Elliott has more than 20 years of experience in researching and presenting African-American history and culture. Her personal research focuses on African-Americans from antebellum slavery through the Jim Crow Era, with a specific concentration on migration and community development.
With a lifelong interest in Black history, Elliott’s extensive research revealed that her own family is connected to Booker T. Washington, one of the foremost African-American leaders of the late 19th and early 20th centuries who founded the Tuskegee Normal and Industrial Institute that became Tuskegee University.
“I was really passionate about the research I was doing on my family and then I realized that this was even bigger,” said Elliott. “I started to see this amazing picture of African-American legacy and I found all of these primary re-sources and that really illuminated it for me and I thought it was as if someone took our history, tore it up into little pieces, and blew it into the wind.”
Elliott continued: “You had to go and track it down and put these pieces back together and see what the picture really was.”
When first invited to apply to work for the new museum, Elliott initially scoffed at the idea.
“I was so deep into doing my own research and, in my background,” she said, noting that her paths could have taken her elsewhere as she holds a law degree and she’s already passed the Maryland Bar.
“[The museum] just didn’t cross my mind. So, when a friend of mine asked me to apply, I was like, ‘No,’ but then she convinced me after about a week,” Elliott said.
Anxiously awaiting the Sept. 24 opening, Elliott said the deep roots of African-American history will offer visitors the kind of truths that should lead many to think deeply and it also will possess the kind of true stories that need to be a part of the American history narrative, including those about the African continent and how diverse it is.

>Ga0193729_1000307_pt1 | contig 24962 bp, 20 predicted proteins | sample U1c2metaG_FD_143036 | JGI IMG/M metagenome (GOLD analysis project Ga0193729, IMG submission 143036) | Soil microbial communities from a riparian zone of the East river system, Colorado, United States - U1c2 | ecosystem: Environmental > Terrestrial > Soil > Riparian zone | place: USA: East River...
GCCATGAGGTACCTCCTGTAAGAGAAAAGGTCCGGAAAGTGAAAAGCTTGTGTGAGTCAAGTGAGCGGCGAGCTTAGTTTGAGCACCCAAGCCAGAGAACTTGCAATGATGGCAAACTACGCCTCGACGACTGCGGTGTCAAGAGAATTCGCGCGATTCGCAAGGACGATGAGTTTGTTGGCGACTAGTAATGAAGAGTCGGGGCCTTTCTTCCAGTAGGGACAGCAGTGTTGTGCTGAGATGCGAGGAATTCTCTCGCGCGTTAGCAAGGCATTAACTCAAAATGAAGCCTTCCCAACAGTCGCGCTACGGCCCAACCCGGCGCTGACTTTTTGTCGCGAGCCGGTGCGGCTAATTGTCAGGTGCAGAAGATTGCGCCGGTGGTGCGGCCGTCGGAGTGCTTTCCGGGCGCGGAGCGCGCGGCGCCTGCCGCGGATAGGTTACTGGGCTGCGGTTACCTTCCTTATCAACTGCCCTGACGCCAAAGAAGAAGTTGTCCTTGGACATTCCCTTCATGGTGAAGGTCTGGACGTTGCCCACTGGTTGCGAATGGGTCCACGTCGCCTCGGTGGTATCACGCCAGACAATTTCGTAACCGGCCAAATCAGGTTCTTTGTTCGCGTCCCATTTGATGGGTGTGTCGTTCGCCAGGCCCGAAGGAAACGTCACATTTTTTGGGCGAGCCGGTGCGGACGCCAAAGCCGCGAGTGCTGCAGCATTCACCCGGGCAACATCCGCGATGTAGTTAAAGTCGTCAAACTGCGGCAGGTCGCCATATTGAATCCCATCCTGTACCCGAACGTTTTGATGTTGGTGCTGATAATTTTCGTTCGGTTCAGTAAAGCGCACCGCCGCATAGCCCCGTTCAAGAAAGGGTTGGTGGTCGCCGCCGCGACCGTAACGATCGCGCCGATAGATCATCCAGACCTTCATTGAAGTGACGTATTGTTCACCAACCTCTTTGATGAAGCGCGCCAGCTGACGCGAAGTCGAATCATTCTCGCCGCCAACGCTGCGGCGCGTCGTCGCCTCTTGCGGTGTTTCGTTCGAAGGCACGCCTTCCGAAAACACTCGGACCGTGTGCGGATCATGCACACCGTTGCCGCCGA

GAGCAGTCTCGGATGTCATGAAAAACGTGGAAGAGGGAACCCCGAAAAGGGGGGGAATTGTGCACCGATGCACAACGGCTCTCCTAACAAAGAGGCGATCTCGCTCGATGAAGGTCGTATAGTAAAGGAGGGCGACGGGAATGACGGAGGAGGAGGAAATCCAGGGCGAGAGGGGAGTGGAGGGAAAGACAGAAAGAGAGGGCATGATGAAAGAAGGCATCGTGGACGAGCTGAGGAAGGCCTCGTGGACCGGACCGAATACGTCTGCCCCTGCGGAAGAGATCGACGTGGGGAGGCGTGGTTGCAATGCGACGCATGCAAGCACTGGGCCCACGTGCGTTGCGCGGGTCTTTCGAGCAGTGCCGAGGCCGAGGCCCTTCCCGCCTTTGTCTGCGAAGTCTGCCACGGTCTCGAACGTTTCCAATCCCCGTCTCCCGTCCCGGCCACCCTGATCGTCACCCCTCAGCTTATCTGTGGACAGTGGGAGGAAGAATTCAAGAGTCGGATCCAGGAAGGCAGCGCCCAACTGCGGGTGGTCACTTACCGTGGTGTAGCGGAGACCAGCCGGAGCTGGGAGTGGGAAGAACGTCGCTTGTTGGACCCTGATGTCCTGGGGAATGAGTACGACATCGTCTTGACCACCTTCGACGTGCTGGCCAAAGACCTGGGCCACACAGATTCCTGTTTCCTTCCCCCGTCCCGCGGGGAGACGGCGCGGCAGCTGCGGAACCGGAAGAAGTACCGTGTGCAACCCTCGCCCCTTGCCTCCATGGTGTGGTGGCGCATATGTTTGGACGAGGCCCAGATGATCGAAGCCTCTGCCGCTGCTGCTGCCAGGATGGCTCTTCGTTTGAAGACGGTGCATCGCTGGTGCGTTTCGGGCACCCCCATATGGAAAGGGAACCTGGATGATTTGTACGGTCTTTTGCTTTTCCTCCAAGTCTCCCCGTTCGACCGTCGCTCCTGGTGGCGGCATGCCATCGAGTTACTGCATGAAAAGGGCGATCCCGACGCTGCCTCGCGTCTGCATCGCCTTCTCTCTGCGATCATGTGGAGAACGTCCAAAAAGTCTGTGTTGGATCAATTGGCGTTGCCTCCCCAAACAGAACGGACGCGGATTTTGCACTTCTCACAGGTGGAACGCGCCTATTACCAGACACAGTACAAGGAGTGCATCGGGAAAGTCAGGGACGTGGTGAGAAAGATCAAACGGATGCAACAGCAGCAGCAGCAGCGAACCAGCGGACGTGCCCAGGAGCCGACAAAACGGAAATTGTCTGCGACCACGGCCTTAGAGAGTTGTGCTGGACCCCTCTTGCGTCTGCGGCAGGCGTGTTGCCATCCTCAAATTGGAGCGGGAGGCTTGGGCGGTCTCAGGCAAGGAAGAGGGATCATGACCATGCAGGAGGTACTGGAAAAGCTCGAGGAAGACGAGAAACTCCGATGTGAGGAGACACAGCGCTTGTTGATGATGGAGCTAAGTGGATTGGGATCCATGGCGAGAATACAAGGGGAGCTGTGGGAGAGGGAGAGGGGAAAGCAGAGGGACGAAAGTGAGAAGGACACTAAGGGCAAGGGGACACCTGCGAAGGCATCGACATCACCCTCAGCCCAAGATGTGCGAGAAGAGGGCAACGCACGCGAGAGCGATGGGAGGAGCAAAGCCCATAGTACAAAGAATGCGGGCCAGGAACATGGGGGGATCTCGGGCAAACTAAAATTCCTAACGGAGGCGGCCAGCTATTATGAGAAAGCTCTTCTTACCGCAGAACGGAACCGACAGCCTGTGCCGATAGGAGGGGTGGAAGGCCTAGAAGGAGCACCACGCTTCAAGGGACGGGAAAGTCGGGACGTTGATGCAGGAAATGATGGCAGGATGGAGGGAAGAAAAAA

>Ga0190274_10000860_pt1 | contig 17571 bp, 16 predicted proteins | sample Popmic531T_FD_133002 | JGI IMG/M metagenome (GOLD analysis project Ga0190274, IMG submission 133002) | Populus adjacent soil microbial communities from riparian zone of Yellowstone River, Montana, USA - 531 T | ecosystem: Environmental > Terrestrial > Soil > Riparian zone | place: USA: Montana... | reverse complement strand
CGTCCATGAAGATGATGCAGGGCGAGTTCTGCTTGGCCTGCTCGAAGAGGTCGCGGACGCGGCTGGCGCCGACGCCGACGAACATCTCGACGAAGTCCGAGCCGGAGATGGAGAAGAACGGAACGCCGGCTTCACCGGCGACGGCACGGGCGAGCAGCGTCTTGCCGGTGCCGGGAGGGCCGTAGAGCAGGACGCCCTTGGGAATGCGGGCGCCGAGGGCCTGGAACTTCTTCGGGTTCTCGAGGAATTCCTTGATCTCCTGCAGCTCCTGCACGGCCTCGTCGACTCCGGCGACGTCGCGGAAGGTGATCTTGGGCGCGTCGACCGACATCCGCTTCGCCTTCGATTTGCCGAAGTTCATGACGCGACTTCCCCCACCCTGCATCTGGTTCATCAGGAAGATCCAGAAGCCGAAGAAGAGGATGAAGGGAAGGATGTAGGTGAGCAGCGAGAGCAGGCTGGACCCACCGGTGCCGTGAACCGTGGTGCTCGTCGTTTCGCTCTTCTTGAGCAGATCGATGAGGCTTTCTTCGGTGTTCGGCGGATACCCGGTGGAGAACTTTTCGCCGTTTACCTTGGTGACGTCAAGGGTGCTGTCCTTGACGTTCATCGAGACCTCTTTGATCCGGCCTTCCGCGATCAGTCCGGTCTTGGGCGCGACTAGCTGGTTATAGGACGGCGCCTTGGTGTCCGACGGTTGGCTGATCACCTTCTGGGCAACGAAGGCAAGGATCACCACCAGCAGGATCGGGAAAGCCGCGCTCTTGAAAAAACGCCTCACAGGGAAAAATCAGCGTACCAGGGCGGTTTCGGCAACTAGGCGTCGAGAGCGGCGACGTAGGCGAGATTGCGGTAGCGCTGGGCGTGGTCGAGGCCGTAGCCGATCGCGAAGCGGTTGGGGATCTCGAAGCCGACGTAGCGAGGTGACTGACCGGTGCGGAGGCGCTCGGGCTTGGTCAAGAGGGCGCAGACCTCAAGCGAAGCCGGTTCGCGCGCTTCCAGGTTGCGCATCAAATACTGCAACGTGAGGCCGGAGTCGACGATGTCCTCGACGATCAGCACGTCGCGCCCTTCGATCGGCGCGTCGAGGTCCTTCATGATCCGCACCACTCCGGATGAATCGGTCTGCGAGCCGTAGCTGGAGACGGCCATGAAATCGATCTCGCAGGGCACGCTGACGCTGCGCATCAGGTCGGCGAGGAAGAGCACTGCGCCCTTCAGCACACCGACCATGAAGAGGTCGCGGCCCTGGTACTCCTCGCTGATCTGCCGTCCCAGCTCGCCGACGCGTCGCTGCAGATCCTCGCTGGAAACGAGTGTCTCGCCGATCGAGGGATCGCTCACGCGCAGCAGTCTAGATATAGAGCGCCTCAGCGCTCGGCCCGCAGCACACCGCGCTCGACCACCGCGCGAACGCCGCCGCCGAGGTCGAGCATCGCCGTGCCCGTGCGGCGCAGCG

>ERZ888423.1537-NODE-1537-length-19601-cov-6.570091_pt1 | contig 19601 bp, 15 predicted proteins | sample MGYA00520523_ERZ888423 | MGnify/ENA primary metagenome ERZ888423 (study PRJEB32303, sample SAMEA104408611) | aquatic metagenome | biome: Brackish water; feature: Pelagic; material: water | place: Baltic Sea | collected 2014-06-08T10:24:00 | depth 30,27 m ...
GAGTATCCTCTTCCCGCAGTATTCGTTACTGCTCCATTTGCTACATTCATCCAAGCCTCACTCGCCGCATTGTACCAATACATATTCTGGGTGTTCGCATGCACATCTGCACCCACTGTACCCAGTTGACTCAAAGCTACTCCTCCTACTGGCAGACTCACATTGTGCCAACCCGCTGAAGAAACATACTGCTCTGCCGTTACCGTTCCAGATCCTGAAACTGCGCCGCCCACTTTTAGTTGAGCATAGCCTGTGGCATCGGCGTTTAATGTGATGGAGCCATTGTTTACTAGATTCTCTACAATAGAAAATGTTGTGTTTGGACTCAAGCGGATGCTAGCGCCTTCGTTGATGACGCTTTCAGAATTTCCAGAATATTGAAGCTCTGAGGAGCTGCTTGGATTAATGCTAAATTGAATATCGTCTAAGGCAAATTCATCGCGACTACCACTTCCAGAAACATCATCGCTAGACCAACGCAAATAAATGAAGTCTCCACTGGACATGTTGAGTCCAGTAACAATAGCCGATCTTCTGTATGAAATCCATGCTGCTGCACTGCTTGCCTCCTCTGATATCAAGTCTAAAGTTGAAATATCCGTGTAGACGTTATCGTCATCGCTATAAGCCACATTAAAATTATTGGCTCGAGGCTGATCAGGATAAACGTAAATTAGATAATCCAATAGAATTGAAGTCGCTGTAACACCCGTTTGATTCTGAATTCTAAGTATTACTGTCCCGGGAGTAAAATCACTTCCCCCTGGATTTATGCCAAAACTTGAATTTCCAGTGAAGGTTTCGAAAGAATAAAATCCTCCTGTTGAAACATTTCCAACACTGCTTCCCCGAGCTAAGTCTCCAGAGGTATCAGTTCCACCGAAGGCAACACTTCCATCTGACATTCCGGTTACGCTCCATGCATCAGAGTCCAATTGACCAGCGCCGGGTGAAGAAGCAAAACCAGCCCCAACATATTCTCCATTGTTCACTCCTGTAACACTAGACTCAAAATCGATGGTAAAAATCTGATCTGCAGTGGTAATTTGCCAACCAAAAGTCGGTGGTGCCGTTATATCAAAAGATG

“So, we open with people, from the beginning, that this is a story of humanity and we see how this history flows,” Elliott said. “I tell everyone the harsh story of slavery, but the very important understanding of resistance and resilience and survival.”
“There is a wall dedicated to the domestic slave trade and the Middle Passage, but when you see the extent of the information and the way it will be presented, it will blow people away,” she said.
The museum doesn’t ignore the struggle many African-Americans have today, particularly the recent rash of police shootings and violence with individuals of color.
“We don’t hold back on violence during the period of slavery,” Elliott said. “People will see how this ebbs and flows and that this violence [today] is nothing new and to understand it in a historical concept to wrestle with how to end it….and to also understand that African-Americans are Americans who have contributed to the development of this nation.”
Elliott said that there is also a part of the exhibit where visitors can read about African-Americans who struggle with the concept of whether to stay in this nation or to leave.
“There is one camp that said, ‘We need to leave, because this is no longer safe for us,” Elliot shared. “But, there is another camp that said, ‘We need to stay, because we built this nation and it belongs to us.’”
The National Museum of African-American History and Culture officially opens on Sept. 24 and nearly 30,000 opening weekend tickets were issued, reportedly, within one hour of becoming available.